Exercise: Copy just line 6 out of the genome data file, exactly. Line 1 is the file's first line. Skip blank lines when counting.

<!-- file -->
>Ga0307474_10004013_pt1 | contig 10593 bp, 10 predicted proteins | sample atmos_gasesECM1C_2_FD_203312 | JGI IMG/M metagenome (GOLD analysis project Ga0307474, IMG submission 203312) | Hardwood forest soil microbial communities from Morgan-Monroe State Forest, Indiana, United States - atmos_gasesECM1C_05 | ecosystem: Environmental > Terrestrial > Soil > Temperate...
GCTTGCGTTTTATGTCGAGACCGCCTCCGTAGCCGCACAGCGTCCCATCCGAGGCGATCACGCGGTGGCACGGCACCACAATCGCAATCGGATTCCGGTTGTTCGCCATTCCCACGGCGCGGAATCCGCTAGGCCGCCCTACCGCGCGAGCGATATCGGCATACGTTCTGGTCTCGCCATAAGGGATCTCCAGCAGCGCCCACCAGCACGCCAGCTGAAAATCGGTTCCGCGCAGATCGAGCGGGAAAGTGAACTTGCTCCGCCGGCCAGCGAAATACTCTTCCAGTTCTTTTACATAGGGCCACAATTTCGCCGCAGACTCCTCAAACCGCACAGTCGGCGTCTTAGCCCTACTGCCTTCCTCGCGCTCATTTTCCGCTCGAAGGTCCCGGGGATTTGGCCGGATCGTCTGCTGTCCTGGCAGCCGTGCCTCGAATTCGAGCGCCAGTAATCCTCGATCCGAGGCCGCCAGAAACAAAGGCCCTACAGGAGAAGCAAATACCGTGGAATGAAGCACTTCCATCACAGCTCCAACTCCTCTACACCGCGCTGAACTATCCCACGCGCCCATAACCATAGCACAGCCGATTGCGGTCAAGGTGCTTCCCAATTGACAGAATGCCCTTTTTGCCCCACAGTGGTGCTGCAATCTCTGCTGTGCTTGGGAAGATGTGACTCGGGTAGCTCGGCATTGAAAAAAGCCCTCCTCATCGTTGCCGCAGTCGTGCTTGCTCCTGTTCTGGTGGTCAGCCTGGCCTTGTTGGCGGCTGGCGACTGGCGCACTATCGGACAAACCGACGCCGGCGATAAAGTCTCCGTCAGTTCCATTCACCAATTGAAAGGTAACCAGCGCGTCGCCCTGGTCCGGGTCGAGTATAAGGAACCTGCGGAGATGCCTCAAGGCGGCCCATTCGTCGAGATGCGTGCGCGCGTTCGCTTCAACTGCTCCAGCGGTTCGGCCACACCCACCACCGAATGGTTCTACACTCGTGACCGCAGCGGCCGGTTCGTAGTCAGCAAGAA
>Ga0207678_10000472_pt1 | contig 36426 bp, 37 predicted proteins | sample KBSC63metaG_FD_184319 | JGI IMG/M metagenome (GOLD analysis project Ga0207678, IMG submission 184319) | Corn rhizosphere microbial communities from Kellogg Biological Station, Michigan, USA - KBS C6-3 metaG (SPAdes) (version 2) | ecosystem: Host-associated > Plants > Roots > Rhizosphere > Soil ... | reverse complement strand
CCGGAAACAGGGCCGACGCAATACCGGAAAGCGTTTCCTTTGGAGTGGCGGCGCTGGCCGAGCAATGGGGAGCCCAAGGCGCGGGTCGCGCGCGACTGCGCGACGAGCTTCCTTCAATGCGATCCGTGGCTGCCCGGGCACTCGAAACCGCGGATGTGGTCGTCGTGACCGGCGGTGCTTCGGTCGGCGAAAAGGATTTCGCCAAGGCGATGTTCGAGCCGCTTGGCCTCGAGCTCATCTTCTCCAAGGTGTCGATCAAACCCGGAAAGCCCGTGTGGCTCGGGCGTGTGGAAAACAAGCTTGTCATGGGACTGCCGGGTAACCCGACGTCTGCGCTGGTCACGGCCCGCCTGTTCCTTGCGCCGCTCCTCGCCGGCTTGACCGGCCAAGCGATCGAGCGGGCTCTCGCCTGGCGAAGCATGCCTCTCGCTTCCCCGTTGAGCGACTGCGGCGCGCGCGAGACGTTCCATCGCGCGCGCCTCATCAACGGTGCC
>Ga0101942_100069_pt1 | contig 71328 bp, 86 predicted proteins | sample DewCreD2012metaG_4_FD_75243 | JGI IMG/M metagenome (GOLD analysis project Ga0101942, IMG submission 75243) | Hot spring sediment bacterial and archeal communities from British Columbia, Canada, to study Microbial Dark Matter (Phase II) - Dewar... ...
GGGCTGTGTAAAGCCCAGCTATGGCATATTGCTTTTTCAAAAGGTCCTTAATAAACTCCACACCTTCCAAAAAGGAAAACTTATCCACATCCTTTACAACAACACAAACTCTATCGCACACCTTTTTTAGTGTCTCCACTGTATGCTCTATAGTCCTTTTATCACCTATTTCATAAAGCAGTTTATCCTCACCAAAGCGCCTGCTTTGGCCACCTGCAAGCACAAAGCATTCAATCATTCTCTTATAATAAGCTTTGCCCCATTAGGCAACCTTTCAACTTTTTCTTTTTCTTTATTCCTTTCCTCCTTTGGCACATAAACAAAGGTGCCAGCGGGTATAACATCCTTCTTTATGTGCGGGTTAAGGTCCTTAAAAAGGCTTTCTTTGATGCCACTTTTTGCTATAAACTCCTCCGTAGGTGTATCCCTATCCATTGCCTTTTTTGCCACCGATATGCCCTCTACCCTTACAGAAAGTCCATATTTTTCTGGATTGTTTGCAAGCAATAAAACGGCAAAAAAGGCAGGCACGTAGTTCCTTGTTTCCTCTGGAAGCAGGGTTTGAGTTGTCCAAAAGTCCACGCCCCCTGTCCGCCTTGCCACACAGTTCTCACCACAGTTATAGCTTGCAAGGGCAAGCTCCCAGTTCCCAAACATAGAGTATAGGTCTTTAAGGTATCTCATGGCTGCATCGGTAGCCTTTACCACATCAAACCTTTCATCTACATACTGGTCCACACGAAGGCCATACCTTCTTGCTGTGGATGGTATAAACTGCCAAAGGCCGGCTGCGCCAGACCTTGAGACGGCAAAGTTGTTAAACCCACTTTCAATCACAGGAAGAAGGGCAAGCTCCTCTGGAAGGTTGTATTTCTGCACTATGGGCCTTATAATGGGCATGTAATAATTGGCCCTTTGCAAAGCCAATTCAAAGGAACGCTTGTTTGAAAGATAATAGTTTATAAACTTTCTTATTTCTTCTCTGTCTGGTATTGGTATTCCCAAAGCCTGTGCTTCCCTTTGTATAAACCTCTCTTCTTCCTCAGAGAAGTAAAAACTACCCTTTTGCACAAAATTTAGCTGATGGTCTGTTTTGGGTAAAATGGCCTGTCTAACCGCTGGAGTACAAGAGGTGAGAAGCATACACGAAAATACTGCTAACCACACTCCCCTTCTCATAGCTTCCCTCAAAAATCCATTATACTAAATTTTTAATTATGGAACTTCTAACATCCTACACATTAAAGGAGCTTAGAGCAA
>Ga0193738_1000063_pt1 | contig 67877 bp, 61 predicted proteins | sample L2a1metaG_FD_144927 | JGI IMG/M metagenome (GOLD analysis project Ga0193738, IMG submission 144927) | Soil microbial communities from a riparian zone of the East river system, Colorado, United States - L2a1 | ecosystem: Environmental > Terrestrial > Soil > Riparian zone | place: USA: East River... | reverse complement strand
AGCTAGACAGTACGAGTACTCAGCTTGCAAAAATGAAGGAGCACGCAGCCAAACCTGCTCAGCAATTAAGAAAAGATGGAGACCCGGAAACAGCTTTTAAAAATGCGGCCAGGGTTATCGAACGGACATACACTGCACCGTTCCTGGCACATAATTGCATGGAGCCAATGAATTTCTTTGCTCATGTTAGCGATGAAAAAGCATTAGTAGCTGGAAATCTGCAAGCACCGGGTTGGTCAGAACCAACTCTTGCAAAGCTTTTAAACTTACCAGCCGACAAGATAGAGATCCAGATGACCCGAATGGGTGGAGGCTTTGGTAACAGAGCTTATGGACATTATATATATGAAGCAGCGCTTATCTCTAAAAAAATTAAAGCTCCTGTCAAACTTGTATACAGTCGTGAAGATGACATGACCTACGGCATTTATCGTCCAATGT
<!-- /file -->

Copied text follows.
GGGCTGTGTAAAGCCCAGCTATGGCATATTGCTTTTTCAAAAGGTCCTTAATAAACTCCACACCTTCCAAAAAGGAAAACTTATCCACATCCTTTACAACAACACAAACTCTATCGCACACCTTTTTTAGTGTCTCCACTGTATGCTCTATAGTCCTTTTATCACCTATTTCATAAAGCAGTTTATCCTCACCAAAGCGCCTGCTTTGGCCACCTGCAAGCACAAAGCATTCAATCATTCTCTTATAATAAGCTTTGCCCCATTAGGCAACCTTTCAACTTTTTCTTTTTCTTTATTCCTTTCCTCCTTTGGCACATAAACAAAGGTGCCAGCGGGTATAACATCCTTCTTTATGTGCGGGTTAAGGTCCTTAAAAAGGCTTTCTTTGATGCCACTTTTTGCTATAAACTCCTCCGTAGGTGTATCCCTATCCATTGCCTTTTTTGCCACCGATATGCCCTCTACCCTTACAGAAAGTCCATATTTTTCTGGATTGTTTGCAAGCAATAAAACGGCAAAAAAGGCAGGCACGTAGTTCCTTGTTTCCTCTGGAAGCAGGGTTTGAGTTGTCCAAAAGTCCACGCCCCCTGTCCGCCTTGCCACACAGTTCTCACCACAGTTATAGCTTGCAAGGGCAAGCTCCCAGTTCCCAAACATAGAGTATAGGTCTTTAAGGTATCTCATGGCTGCATCGGTAGCCTTTACCACATCAAACCTTTCATCTACATACTGGTCCACACGAAGGCCATACCTTCTTGCTGTGGATGGTATAAACTGCCAAAGGCCGGCTGCGCCAGACCTTGAGACGGCAAAGTTGTTAAACCCACTTTCAATCACAGGAAGAAGGGCAAGCTCCTCTGGAAGGTTGTATTTCTGCACTATGGGCCTTATAATGGGCATGTAATAATTGGCCCTTTGCAAAGCCAATTCAAAGGAACGCTTGTTTGAAAGATAATAGTTTATAAACTTTCTTATTTCTTCTCTGTCTGGTATTGGTATTCCCAAAGCCTGTGCTTCCCTTTGTATAAACCTCTCTTCTTCCTCAGAGAAGTAAAAACTACCCTTTTGCACAAAATTTAGCTGATGGTCTGTTTTGGGTAAAATGGCCTGTCTAACCGCTGGAGTACAAGAGGTGAGAAGCATACACGAAAATACTGCTAACCACACTCCCCTTCTCATAGCTTCCCTCAAAAATCCATTATACTAAATTTTTAATTATGGAACTTCTAACATCCTACACATTAAAGGAGCTTAGAGCAA